Crude oil prices were on the rise early on Friday morning on continuing fears that the oil markets remain tight with the G7 agreeing on a fixed price capping mechanism on Russian crude.
WTI rose nearly 5% by 10:30 a.m., as the Strategic Petroleum Reserve releases have neared their end. Throughout the SPR release period, which spanned from April to now releasing about 180 million barrels, commercial crude oil inventories rose between 20 and 30 million barrels. With the SPR releases now in the rearview, the market is fearing a substantial decrease in U.S. oil inventories. WTI had risen to $92.37 by that time.
The dollar also fell by 1.6% on Friday, bolstering the price for WTI as it becomes significantly more attractive for those who hold other currencies.
U.S. and its G7 allies’ sanctions on Russian oil go into effect on December 5, which is largely expected to curtail Russia’s oil exports by at least some amount. The sanctions on Russia’s crude oil, the end to the SPR releases, the falling dollar, and OPEC+’s expected production cuts are then colliding with stubbornly flat U.S. oil production, creating the perfect storm for high oil prices.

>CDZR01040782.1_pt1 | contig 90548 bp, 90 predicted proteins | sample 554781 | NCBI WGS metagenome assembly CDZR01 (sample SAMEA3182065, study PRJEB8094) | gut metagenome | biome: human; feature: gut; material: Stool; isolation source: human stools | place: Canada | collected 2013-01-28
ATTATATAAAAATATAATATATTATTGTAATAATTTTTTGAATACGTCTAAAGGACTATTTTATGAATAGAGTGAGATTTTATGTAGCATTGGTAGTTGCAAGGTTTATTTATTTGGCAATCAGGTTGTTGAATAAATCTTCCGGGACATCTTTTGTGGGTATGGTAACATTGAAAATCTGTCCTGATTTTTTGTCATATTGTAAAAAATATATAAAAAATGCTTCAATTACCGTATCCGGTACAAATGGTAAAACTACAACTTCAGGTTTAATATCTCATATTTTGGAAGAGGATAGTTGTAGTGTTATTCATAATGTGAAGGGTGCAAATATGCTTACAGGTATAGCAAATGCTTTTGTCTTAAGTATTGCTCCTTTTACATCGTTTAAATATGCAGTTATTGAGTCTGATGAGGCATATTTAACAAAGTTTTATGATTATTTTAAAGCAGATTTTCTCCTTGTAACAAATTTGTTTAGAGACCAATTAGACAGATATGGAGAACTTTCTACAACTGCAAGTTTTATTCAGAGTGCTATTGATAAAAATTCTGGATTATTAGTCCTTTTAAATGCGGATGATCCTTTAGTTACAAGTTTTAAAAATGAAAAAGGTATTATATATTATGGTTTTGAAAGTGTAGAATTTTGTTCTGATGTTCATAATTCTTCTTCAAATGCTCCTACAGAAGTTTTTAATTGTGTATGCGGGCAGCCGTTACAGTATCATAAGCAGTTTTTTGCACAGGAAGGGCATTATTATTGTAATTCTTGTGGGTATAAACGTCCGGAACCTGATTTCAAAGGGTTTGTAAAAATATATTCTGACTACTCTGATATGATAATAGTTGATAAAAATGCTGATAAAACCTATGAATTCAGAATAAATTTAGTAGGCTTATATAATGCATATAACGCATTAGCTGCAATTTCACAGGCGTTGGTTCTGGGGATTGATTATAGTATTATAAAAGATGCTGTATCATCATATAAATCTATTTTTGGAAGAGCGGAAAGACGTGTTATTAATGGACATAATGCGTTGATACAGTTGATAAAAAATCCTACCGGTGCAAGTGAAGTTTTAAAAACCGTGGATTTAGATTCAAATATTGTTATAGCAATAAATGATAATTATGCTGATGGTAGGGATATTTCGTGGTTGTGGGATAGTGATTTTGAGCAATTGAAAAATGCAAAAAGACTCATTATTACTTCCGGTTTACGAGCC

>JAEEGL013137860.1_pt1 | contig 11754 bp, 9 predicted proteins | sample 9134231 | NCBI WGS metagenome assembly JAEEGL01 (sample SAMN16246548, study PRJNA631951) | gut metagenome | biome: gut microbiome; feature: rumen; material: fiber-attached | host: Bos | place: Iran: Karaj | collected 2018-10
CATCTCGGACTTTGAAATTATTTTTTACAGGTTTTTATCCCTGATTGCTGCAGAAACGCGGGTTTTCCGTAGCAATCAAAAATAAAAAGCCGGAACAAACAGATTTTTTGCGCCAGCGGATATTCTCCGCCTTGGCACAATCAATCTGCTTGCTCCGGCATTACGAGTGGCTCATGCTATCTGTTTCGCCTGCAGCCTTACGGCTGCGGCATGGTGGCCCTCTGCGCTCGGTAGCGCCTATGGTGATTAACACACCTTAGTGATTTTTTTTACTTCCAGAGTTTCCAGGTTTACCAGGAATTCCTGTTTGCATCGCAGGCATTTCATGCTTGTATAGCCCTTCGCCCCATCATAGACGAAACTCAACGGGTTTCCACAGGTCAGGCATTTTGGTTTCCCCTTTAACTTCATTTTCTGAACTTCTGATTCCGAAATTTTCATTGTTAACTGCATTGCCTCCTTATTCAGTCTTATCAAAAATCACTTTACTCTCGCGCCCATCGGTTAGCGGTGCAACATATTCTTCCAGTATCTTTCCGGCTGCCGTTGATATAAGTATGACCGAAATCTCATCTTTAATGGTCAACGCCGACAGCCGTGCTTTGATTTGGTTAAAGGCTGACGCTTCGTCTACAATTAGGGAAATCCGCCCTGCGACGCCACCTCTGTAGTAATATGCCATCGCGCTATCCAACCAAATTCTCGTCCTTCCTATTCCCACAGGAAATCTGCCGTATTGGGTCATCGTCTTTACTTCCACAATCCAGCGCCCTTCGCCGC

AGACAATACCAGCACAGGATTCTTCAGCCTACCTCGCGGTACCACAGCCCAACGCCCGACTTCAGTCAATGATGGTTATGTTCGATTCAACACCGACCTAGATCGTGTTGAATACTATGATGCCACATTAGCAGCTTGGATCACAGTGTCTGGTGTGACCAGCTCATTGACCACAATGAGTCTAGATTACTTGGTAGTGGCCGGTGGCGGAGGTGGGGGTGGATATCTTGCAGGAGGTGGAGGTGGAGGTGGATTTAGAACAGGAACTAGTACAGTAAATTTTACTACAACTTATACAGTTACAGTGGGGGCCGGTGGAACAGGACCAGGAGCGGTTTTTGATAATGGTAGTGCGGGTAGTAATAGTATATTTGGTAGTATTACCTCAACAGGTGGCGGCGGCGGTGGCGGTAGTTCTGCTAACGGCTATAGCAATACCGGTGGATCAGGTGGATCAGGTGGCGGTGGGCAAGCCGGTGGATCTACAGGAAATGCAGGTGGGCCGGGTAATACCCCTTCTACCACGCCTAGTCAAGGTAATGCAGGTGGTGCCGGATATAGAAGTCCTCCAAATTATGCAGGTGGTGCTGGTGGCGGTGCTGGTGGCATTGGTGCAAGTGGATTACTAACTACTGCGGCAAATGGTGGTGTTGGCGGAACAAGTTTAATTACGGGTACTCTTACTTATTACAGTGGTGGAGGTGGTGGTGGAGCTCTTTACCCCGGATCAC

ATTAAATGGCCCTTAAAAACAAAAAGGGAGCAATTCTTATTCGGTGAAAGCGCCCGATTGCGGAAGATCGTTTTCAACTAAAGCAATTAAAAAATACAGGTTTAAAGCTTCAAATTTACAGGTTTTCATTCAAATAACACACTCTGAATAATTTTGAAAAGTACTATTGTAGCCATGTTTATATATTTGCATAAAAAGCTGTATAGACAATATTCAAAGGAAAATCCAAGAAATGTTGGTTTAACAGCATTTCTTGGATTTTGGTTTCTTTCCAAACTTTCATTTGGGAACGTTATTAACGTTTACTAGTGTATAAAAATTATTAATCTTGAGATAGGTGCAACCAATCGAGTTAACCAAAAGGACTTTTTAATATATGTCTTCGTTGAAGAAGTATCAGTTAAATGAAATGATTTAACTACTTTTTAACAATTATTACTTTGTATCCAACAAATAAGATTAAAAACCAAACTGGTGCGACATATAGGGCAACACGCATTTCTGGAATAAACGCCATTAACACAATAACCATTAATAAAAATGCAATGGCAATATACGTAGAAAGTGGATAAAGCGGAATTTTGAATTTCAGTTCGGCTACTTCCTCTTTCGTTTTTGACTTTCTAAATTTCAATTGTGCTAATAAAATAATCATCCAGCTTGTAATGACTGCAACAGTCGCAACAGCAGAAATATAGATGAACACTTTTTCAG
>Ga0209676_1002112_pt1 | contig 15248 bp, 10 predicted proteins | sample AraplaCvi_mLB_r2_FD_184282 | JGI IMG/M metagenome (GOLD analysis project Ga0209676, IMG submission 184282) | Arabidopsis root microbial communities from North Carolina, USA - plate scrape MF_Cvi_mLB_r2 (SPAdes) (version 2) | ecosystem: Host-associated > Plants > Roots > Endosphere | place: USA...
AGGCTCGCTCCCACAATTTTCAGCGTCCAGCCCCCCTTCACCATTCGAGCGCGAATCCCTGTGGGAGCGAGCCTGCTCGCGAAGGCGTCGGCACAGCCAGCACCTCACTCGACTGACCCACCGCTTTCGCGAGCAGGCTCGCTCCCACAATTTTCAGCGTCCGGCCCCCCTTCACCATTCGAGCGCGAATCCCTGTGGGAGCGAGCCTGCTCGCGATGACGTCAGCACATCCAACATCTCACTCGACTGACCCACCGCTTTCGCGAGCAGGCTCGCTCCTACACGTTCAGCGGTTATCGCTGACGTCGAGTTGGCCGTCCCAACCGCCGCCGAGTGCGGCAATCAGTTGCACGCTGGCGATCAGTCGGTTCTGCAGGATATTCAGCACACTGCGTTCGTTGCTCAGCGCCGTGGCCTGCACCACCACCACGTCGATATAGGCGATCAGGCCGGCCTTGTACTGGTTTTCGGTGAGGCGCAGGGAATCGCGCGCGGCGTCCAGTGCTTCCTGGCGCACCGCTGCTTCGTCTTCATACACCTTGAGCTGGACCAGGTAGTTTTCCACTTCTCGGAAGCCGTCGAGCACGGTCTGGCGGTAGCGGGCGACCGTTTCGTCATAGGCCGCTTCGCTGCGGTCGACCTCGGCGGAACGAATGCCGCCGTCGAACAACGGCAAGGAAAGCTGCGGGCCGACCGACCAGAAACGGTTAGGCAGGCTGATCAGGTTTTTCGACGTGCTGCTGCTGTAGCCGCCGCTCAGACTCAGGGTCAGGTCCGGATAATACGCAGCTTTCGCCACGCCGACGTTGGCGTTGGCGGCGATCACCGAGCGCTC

U.S. crude oil production has remained essentially flat since mid-April, when it was 11.9 million bpd, according to the Energy Information Administration.
“The increasingly gloomy macro outlook is providing some strong headwinds to the oil market and without the supply cuts announced by OPEC+ back in October, we would likely have been trading at much lower levels,” said Warren Patterson, ING’s Head of Commodities Strategy told Reuters on Friday.